You might not be able to tell from her @bestmom39 handle, but Barbara Sharief is mayor of Broward County, and she here seems to be indicating that she’s asking an economic consultant to do a cost/benefit analysis of letting the Florida Panthers move out of the county rather than giving them $80 million. How much the Panthers’ presence is worth to Broward is a reasonable analysis to ask for — though given that the Panthers’ lease isn’t up until 2028, and Panthers owner Vincent Viola isn’t actually promising to stay any longer that I can tell in exchange for the $80 million, it’s worth wondering if maybe Sharief is asking the wrong question.

Red Wings promise to build “deconstructed” arena with public’s $300 million

The Detroit Red Wings issued renderings of their planned $450 million arena yesterday, and it’s … kind of interesting-looking, I guess?

Those buildings surrounding the arena are actually part of the arena, with the space between that and the arena structure proper being the concessions concourses. (Another rendering shows what appear to be glass roofs over the concourses, maybe?) The Red Wings are calling this a “deconstructed” design, and it’s something interesting to try, anyway, if only because it would make the arena a bit less monolithic from the outside. (Setting the arena floor 32 feet below ground level would help, too.)

It’s still not necessarily worth spending $300 million in public money and free land on, of course. But since that’s now water under the bridge, at least it’ll be nice if they can avoid a major public eyesore.

A’s lease squabble continues to transition into A’s-Raiders land squabble

The Oakland A’s lease copyediting controversy goes on, now with Oakland’s city attorney making still more “minor” changes to the document, and Alameda County officials charging that they’re anything but minor:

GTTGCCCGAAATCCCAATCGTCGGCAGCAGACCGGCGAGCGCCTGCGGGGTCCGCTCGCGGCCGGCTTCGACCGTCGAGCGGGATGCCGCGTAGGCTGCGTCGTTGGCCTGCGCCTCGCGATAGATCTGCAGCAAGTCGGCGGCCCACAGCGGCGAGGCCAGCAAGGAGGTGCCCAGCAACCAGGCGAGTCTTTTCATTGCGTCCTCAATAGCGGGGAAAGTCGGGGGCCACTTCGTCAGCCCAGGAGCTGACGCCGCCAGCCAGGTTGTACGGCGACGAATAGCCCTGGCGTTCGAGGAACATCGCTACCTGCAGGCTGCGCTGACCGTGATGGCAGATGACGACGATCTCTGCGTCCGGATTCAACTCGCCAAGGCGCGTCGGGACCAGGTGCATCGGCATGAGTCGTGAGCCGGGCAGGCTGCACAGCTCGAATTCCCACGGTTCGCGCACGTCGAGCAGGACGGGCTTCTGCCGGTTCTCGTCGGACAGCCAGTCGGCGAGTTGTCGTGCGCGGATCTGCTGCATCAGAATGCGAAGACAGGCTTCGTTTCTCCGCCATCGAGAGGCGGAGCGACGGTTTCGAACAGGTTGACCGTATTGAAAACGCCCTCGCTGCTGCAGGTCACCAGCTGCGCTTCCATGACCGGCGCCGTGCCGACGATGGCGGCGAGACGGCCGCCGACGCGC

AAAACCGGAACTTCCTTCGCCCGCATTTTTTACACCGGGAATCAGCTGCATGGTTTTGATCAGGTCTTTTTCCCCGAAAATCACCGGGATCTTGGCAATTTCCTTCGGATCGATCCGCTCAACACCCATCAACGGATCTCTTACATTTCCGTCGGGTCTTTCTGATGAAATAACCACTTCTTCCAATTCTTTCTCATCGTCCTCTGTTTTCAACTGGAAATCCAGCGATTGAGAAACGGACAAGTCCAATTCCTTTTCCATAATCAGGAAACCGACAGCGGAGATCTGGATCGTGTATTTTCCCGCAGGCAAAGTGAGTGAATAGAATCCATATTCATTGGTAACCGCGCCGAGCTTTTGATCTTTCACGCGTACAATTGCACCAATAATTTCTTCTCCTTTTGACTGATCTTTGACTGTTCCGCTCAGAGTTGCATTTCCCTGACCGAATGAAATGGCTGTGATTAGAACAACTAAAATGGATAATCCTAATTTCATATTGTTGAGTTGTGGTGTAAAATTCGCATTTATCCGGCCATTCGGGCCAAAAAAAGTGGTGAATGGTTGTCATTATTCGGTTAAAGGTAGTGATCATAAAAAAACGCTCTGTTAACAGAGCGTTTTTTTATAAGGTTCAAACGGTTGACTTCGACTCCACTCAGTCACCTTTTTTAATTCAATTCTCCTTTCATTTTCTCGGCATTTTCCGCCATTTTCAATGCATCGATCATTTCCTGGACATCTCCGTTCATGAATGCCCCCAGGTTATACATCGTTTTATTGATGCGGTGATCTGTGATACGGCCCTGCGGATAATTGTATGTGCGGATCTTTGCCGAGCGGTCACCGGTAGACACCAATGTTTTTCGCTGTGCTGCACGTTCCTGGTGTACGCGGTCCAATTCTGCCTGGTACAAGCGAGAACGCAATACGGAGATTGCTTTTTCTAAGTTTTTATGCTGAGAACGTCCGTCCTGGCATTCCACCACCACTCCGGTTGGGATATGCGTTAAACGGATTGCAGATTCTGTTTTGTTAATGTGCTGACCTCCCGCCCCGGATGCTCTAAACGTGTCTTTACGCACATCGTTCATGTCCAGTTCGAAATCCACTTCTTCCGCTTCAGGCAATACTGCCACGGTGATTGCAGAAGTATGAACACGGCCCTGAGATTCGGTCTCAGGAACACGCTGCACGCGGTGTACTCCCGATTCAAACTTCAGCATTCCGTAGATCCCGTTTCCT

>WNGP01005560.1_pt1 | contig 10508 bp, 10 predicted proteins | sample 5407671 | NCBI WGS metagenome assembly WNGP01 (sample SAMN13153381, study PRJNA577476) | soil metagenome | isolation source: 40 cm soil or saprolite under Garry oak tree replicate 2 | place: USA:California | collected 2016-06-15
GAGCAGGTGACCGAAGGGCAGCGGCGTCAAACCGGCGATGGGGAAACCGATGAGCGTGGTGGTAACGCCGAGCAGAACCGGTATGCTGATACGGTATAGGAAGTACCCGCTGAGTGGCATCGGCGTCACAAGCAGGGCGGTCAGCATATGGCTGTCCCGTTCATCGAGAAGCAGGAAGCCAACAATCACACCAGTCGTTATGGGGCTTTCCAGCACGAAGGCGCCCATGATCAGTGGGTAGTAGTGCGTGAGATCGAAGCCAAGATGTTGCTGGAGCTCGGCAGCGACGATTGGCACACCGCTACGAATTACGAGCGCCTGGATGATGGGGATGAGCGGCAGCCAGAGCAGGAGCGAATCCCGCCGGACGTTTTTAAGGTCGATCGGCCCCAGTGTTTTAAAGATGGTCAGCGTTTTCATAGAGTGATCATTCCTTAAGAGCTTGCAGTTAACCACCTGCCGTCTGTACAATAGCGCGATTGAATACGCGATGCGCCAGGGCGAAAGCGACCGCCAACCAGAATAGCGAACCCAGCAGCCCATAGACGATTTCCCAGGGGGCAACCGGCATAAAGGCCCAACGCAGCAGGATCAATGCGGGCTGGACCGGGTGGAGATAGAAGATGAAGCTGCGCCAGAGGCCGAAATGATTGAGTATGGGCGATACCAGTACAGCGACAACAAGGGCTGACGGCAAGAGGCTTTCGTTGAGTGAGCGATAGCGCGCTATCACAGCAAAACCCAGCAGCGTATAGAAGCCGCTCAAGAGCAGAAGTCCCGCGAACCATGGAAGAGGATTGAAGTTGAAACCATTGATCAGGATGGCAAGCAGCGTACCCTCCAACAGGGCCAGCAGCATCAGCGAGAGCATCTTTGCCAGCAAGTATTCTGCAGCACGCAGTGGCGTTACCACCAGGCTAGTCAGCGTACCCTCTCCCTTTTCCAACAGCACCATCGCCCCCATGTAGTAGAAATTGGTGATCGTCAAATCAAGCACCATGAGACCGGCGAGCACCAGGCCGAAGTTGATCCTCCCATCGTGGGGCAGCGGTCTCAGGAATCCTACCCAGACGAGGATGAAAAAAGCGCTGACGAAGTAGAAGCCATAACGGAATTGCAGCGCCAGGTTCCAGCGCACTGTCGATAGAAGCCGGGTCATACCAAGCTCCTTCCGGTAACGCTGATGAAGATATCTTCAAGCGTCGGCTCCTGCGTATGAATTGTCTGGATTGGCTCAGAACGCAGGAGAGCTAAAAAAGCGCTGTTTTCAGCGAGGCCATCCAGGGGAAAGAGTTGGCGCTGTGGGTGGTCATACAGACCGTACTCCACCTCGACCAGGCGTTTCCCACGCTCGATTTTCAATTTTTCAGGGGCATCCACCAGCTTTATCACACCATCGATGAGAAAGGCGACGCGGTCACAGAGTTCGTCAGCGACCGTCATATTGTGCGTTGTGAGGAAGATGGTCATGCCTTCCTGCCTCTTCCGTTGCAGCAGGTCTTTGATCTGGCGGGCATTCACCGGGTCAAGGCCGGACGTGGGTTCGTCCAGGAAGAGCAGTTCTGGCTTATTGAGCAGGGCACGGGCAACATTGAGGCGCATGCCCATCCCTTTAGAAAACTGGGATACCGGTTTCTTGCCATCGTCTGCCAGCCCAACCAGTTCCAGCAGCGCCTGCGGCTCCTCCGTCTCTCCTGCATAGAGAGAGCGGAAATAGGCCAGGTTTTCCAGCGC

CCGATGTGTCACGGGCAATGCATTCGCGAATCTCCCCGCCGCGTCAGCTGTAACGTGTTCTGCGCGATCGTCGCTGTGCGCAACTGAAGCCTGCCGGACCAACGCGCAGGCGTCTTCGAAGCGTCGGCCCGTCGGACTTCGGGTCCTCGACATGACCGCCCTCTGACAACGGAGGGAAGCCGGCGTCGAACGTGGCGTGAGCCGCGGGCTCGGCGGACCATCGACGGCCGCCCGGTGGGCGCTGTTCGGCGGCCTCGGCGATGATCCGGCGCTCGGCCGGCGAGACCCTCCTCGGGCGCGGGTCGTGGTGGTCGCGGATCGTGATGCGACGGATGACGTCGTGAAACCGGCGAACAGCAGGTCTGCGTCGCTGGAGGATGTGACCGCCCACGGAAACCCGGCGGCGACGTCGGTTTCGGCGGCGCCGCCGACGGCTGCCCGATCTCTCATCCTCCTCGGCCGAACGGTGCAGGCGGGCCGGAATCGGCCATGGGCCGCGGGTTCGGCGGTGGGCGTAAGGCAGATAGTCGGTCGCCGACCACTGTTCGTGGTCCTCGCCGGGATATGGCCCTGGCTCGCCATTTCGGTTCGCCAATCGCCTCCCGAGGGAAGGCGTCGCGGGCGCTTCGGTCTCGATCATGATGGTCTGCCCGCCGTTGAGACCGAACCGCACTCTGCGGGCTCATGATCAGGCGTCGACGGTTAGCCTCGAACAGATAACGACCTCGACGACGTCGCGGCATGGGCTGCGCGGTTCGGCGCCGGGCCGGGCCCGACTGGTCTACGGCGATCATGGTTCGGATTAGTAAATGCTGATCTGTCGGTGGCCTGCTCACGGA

“The city attorney interpreted that to mean that she could go back and insert changes to the language that she had been attempting to get the A’s to agree to for weeks but they had rejected repeatedly,” Streeter said. “This is the kind of thing that we are now going to have to smooth over.”

This is all completely hilarious, but it’s the kind of thing that nobody is likely to blow up the entire lease talks over at this point. Even Streeter said Friday that a final agreement should be in place within “a day or so.”

Marginally bigger news is that A’s owner Lew Wolff has ramped up his battle with the Raiders over the Coliseum site by sending Oakland city administrator Henry Gardner a letter that, in the midst of much sniping at “mean spirited persons” who would criticize his new lease extension or his good faith, declares that once the lease extension is settled, he’ll explore “looking into the bond costs and JPA operating costs to determine if we can present an offer that would vastly reduce or even eliminate the annual City/County subsidy and allow us to develop and control our own destiny.” And Wolff adds that he has “not once said or assumed that the desired new A’s ballpark would rely on or seek public funding” — calling this a “total distortion” put forward by “some parties.”

At the risk of being cut off Wolff’s Christmas card list, this isn’t actually much of a promise: “Looking into” building a stadium while paying off the existing Coliseum bonds isn’t the same as actually doing so, and it’s been clear for a while that any subsidies Wolff would require would likely be in the form of free land and tax breaks, which sports team owners generally don’t count as “public funding,” even though it is. Really, we have no idea — and for all we know Wolff has no idea — what kind of financing and development plan an A’s stadium would require, so it’s impossible to say what kind of deal it would be for Oakland, either compared to giving the Raiders’ Coliseum City partners the rights to the Coliseum site, or compared to not handing it over to either team.

In any event, though, given the amount of verbiage in Wolff’s letter disparaging the city’s exclusive negotiations with the Coliseum City group over the site, it looks like he’s preparing to move on from fighting with Oakland over the lease to fighting with Raiders owner Mark Davis over the land, as expected. If they play their cards right, Oakland and Alameda officials could turn this into a nice bidding war for the site — though given recent events, it might be a bit much to expect those guys to even hold their cards without dropping them all over the floor.